Situated on the Seward Peninsula, Nome’s name went down in Alaskan history the day the ‘Three Lucky Swedes’ discovered gold at Anvil Creek in 1898. Prospectors soon flocked in from the Yukon and San Francisco in steamers. 

    Even the famous sheriff Wyatt Earp followed the call of gold and opened a saloon here. You can see evidence of the gold rush era everywhere, including abandoned dredges, turn-of-the-century steam engines, and old railroad tracks. Cries of ‘Gold! Gold!’ can still be heard today by those prospecting on the banks of the Snake River and elsewhere in the area.  

    The town also marked the end point of three of Roald Amundsen’s great expeditions: the Northwest Passage in 1906, the Northeast Passage in 1921, and an aircraft attempt to the North Pole in 1926. It seems only fitting that our expedition through the Northwest Passage will also come to an end here.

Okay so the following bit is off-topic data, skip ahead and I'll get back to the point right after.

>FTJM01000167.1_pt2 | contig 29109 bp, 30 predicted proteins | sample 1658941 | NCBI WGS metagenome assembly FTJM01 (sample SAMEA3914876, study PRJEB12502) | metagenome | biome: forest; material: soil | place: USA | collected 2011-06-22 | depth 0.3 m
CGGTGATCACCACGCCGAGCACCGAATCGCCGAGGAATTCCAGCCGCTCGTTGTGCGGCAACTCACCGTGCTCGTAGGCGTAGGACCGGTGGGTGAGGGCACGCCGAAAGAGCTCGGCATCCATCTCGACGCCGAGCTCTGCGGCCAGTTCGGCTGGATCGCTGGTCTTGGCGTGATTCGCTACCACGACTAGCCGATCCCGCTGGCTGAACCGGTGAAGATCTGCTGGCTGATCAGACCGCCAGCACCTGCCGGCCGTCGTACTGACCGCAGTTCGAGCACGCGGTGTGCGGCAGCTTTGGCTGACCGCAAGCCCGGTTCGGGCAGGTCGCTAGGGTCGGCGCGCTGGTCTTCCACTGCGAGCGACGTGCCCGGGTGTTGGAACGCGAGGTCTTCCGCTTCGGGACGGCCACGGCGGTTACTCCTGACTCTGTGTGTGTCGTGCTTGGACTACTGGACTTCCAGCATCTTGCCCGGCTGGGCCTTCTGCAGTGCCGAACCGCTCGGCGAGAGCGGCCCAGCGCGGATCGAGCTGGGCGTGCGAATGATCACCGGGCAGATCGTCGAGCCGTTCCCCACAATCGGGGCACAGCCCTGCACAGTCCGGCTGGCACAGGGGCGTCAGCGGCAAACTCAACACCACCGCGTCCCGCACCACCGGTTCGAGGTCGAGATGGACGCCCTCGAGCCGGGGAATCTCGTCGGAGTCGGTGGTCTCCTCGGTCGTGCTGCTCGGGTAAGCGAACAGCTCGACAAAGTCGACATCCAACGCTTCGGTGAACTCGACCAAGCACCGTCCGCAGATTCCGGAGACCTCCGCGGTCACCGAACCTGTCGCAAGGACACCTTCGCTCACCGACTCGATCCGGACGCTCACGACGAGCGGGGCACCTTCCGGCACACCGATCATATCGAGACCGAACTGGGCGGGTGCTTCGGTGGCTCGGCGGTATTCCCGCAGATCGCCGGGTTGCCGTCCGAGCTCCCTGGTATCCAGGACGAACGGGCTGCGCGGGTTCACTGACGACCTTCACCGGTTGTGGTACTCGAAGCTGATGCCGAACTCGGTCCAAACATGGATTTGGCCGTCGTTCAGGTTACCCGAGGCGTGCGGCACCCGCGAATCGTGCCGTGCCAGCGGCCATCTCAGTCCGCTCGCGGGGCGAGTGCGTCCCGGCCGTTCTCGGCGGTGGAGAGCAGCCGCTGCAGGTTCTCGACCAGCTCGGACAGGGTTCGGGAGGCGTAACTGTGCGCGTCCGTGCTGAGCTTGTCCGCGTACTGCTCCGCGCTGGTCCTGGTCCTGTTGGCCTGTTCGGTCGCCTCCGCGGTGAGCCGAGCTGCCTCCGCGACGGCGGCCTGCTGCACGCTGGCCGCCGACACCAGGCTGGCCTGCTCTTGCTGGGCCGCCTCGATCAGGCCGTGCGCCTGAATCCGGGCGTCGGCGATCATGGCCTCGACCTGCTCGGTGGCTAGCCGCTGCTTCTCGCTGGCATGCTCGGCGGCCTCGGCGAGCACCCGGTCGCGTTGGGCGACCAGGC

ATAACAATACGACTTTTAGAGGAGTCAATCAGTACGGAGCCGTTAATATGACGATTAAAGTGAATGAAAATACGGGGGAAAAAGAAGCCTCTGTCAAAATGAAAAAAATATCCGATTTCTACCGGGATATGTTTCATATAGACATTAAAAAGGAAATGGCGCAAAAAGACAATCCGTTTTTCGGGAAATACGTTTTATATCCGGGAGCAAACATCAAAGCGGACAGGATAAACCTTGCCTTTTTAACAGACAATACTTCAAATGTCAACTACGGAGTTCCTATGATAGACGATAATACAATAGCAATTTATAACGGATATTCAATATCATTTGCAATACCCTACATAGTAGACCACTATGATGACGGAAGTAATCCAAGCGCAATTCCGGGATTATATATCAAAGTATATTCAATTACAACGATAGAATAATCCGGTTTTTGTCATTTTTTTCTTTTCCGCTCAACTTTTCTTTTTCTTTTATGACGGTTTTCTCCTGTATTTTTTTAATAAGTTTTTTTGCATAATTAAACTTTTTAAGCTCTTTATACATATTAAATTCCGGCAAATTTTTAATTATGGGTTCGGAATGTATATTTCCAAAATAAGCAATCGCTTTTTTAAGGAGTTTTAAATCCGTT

After disembarking, you’ll fly from Nome to Vancouver and spend the night in a centrally-located hotel.

    Day 26
    Nome, Alaska

    There’s no place like Nome

  • Day 27
    Vancouver, Canada

    Cosmopolitan city, stunning setting

    8 September 2023

    Your adventure ends in Vancouver. Set amidst beautiful mountain scenery and the waters of English Bay, Vancouver is both bustling seaport and cosmopolitan city.   

    Its various neighbourhoods buzz with world-class, farm-to-table, fresh cuisine. Chinatown and Punjabi Market have arguably the best Asian food in North America while Commercial Drive is where you’ll find Little Italy.  

    Also check out Vancouver’s oldest neighbourhood. Gastown’s Victorian buildings house some of the city’s hottest restaurants, and its 547 ft. high Vancouver Lookout offers incredible views.